12 Countries With The Highest Rates Of Part-Time Employment

Recent economic downturns have left many Dutch workers receiving far less work (and compensation) than they desire.
Recent economic downturns have left many Dutch workers receiving far less work (and compensation) than they desire.

The world of work presents a gloomy outlook, with 201 million unemployed globally in 2014, which is 30 million more than were seen before the recession in 2008. Compounding the lack of jobs is the changing nature of jobs. The older system of full-time jobs and a secure relationship between employers and employees, and secure income is disappearing.

Changing Scenarios

Overall 60% of the people worldwide have only part time work. This change from full time jobs to part-time jobs is most evident in the developed countries, particularly Europe, North America and Australia. Many European countries report high part time employment- Switzerland (27%), UK (23%), Ireland (23%), Germany (22%), Austria, and Denmark (20%), besides Netherlands. Australia (25%) and New Zealand (21%), Japan (22%), Israel (26%) and Canada (19%) are the other countries vulnerable to these ominous trends. Though informal work at the bottom of the employment ladder is still prevalent in developing and emerging countries, in general they report a reverse trend with more secure job formation.

Causes of the Change

One of the main reason behind the change is increasing application of new technology and changes in the organization of production. Much of these measures increase productivity and volumes of production. However, these new technology shorten production cycles, which cut down on the time that people need to be employed. In combination with fierce competition that companies face, employees contract time and working hours have been decreased.

One in five worker is currently involved in global chains of production. Global supply chains are complex and can be direct and indirect. It is direct when a multinational invests in a project in a developing country, so the ownership (and accruing profits) most of the times stay in companies based in developed countries. Then there are subsidiary units with local ownership in the developing countries supplying to these multinationals. Most of the employees in developing countries who work in these global chains, get wages that is comparable to local businesses in their countries. Globally it means workers earn less. The recession in 2008, has decreased demand and their production in these global production chains, resulting in less work.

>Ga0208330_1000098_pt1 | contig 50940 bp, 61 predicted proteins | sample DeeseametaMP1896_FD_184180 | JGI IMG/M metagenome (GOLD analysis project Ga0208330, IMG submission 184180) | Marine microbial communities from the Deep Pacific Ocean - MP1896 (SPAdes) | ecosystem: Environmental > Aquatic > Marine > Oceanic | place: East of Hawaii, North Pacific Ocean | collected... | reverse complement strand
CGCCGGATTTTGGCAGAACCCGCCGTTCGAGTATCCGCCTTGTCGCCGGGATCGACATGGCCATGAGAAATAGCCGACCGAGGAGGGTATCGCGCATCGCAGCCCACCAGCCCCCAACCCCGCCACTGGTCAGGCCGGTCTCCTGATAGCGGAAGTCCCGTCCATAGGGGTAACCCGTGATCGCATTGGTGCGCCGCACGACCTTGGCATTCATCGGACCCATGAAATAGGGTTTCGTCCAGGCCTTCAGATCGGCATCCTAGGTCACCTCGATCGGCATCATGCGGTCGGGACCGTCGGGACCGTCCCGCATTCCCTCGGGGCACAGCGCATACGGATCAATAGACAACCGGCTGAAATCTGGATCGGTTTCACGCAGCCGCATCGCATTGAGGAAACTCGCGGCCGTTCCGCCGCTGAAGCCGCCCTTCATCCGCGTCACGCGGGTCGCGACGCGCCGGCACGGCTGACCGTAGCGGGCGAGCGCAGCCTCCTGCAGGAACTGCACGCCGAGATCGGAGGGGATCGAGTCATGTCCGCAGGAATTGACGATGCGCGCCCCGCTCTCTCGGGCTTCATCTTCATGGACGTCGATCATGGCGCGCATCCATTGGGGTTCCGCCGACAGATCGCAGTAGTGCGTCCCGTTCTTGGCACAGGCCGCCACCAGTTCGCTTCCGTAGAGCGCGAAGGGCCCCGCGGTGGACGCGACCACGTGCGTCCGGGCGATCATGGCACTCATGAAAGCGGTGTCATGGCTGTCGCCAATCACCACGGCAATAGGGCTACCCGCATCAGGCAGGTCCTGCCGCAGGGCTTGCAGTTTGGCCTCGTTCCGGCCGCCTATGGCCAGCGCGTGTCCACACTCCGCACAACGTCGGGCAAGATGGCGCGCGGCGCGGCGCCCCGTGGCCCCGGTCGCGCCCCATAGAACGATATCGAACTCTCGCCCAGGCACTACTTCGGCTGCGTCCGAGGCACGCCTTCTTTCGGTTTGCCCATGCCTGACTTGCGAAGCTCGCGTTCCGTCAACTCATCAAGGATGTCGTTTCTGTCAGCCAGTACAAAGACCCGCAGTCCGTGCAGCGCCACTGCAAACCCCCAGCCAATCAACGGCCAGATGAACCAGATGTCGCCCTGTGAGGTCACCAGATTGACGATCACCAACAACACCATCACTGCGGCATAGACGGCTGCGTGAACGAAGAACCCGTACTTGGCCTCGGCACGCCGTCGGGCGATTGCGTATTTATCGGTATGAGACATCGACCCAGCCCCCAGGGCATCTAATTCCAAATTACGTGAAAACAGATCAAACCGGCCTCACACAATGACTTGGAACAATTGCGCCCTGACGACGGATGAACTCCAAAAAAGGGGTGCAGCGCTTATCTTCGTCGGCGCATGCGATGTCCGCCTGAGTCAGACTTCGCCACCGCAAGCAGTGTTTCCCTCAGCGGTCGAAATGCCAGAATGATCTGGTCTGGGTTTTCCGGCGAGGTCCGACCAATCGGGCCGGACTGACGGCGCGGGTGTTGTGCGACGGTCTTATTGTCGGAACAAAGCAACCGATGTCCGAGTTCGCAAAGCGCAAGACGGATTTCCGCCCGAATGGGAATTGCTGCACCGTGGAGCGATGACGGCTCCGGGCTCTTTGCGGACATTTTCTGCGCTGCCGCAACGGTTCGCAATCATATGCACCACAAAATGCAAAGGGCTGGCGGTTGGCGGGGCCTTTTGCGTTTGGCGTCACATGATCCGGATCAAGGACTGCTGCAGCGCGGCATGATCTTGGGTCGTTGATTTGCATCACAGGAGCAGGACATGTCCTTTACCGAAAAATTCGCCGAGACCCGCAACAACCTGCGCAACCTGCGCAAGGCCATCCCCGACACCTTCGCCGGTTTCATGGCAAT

Impacts of these Employment Trends

A decrease in working hours and wages, has major implications economically and socially. With lower wages, at a time when productivity is high, sees demand decreasing. Lack in consumption affects investment and government revenues. Socially, income inequalities rise when part-time jobs become the norm. Temporary workers, part-time workers tend to slide into or remain in poverty and social exclusion. There is a gender issue complicating the situation, as women are more likely to be employed part time or in the informal sector.

Remedies to Get Workers Back on Full-Time

Many of the countries in the developed world which face high part-time employment have begun to recognize the problem, and have legislation to provide equal protection to both full time and part times employees. However these countries have also reduced the overall protection to workers in a bid to improve productivity. Many countries, both developing and developed, have a combination of social protection and market policies that try to improve the number of full time employment.

12 Countries With The Highest Rates Of Part-Time Employment

RankCountry% of Part-Time Workers Among All Employed Persons
5United Kingdom23%
10New Zealand21%

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